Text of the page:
Ultimately, different people learn in different ways. The OGs cater more to my own learning style, but I can certainly see why the Introduction Pack caters better to more theoretical learning styles. I work in education (or, at least, I did) so I'm well aware of the need to differentiate learning based on these sorts of things.
« Last Edit: January 26, 2021, 05:48:34 AM by WillLem »

Offline kaywhyn

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However, I can recognise the importance of theory, and it absolutely should be learned, but not necessarily in the first instance. I'm more of a practice-first, theory-second learner. I like to discover something on my own, then find out exactly why it worked. Having something explained to me before I've seen it in effect is very unlikely to gel in my mind, because there is nothing for it to gel with at that point, it's just abstract.

If I'm interpreting this correctly, it means you're a kinesthetic learner. I'm not sure what term they teach you it in the education courses, but that's what I was taught when I was doing my teaching credential.

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Ultimately, different people learn in different ways. The OGs cater more to my own learning style, but I can certainly see why the Introduction Pack caters better to more theoretical learning styles. I work in education (or, at least, I did) so I'm well aware of the need to differentiate learning based on these sorts of things.

Yes, absolutely! I have had to adapt my lessons constantly to cater to the different modals of learning, so I can relate since I too work in the field of education. This we know as differentiating instruction, and is essential given the diverse student population. As you know, there's no one size fits all for any classroom. What works for one student will likely not for another. Especially in the subject content I teach, which is math, I always show my students multiple ways to solve the same math problem so that they can then take their pick on what works best for them.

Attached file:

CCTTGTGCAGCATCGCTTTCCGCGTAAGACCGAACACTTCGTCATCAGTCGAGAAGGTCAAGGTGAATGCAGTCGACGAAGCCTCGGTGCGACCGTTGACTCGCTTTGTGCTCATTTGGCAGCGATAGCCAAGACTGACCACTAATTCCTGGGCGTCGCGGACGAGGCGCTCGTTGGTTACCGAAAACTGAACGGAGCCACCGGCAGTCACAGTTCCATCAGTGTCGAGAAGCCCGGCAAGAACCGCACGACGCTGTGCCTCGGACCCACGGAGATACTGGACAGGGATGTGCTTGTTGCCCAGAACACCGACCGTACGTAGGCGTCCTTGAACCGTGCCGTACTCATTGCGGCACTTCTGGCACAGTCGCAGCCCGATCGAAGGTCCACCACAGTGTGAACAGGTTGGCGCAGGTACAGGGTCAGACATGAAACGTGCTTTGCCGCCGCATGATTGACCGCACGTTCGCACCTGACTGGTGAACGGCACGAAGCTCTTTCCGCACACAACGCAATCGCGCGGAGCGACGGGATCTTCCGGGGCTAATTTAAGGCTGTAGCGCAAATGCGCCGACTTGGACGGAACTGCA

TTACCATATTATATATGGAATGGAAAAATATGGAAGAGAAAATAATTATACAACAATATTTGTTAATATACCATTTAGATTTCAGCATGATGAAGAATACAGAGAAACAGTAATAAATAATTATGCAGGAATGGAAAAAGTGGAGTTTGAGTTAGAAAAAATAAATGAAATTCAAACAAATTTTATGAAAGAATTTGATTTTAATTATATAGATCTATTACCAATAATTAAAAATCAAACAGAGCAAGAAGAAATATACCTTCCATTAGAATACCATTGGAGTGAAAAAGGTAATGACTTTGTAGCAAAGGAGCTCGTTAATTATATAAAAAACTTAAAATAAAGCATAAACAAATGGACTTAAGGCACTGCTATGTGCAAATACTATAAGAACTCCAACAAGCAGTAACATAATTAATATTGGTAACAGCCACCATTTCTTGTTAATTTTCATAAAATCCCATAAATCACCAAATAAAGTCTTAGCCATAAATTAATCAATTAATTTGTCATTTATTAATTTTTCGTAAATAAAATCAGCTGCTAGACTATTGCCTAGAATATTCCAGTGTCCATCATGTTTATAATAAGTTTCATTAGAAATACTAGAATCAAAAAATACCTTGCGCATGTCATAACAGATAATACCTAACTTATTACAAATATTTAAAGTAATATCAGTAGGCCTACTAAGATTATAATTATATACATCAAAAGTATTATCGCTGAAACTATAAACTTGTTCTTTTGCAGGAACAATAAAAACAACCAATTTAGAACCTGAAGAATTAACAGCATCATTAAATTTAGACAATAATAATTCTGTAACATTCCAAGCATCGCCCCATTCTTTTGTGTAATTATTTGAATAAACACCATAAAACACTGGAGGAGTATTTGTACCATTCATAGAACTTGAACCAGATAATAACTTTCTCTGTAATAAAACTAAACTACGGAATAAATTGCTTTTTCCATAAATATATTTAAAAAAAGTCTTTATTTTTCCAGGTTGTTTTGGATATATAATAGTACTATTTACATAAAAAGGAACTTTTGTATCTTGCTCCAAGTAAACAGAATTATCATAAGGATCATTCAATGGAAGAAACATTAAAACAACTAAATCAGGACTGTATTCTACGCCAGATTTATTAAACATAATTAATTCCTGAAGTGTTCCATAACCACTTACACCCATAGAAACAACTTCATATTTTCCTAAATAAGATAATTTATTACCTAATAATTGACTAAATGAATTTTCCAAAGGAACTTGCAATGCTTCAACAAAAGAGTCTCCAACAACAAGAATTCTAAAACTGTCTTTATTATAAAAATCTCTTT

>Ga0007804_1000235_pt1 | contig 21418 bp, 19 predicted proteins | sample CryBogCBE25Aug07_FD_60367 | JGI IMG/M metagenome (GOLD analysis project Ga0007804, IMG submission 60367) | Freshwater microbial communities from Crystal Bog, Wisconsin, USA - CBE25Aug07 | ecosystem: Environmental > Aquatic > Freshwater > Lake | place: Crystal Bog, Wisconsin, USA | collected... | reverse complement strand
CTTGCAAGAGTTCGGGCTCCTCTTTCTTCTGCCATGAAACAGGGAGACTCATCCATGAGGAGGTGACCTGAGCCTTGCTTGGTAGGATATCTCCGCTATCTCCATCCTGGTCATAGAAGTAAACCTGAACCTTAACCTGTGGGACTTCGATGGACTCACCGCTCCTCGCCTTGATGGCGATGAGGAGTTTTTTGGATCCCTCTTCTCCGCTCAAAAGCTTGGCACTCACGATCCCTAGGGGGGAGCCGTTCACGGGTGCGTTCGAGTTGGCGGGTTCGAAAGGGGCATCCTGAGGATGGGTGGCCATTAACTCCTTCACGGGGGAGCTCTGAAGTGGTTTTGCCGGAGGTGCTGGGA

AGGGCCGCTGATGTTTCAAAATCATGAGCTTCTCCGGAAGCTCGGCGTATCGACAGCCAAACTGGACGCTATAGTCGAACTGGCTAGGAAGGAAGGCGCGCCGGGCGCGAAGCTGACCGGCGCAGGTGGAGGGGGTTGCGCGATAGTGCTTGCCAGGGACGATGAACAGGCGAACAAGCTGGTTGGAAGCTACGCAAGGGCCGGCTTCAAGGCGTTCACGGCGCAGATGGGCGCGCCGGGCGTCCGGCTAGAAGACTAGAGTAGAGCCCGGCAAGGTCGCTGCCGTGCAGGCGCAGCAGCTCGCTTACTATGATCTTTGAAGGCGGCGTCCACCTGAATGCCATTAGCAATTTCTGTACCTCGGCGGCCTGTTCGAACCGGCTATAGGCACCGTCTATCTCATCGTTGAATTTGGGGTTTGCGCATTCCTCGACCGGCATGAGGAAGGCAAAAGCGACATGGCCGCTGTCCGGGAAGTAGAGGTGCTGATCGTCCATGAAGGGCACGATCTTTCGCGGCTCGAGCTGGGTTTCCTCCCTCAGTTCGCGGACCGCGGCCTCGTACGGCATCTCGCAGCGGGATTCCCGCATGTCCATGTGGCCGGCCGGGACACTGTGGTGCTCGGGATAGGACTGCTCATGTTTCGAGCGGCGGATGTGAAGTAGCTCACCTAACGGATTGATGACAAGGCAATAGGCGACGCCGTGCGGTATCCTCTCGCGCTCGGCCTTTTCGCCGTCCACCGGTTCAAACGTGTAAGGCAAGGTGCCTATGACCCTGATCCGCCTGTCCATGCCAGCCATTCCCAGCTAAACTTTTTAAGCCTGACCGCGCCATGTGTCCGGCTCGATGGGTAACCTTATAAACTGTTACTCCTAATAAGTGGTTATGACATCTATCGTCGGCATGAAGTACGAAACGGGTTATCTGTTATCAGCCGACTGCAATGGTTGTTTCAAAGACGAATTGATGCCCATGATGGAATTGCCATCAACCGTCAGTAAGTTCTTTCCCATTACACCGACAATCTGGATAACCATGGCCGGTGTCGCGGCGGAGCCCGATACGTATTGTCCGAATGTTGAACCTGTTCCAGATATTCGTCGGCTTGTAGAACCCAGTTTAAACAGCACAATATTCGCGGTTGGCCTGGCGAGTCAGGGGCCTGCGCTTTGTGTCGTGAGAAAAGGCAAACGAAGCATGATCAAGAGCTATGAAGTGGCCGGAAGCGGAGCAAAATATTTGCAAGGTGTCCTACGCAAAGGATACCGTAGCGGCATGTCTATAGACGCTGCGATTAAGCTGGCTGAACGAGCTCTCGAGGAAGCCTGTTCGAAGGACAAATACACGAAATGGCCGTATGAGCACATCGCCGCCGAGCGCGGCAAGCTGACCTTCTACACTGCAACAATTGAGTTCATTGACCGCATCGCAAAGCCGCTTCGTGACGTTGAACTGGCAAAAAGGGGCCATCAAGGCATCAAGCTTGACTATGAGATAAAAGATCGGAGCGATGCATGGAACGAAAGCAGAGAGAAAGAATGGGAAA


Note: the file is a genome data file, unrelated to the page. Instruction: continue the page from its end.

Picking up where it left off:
In my case, I'm a visual learner, and so in the math pedagogy courses I have had to take we were learn to do concrete first, then abstract. Indeed, I learn best by examples, and my biggest complaint with math textbooks is that they don't show enough examples, which I feel largely explains why students struggle with the math. At the same time, it's a bit difficult to come up with examples on your own of a similar math problem, so most of the time I look to the problems/exercises section of the textbook.

However, if you have heard of Common Core, this is a new way of teaching here in the USA in that the goal is to get students to discover the math on their own rather than being handheld by the teacher saying, "Here's the formula, now memorize it and apply it over and over to these homework problems." While I understand that this is in response to how the old curriculum just wasn't working and effective, now that instructors have had the chance to train under the new curriculum, the agreement appears to be that it's doing students more harm than good. It's just too difficult for them, and I certainly can see that, as even I don't understand the way the math is sometimes taught in elementary. It's just way different from the way I learned it when I went through school.

Anyway, I think the NL Tutorial Pack was a great choice to LP. I've yet to watch any of it, but I'll be sure to sometime! :thumbsup: Indeed, I also told Icho he did an excellent job with the pack and that it should definitely be included in the next stable NL version before he released v1.0 from the feedback I gave him.     
https://www.youtube.com/channel/UCPMqwuqZ206rBWJrUC6wkrA - My YouTube channel and you can also find my playlists of Lemmings level packs that I have LPed
kaywhyn's blog: https://www.lemmingsforums.net/index.php?topic=5363.0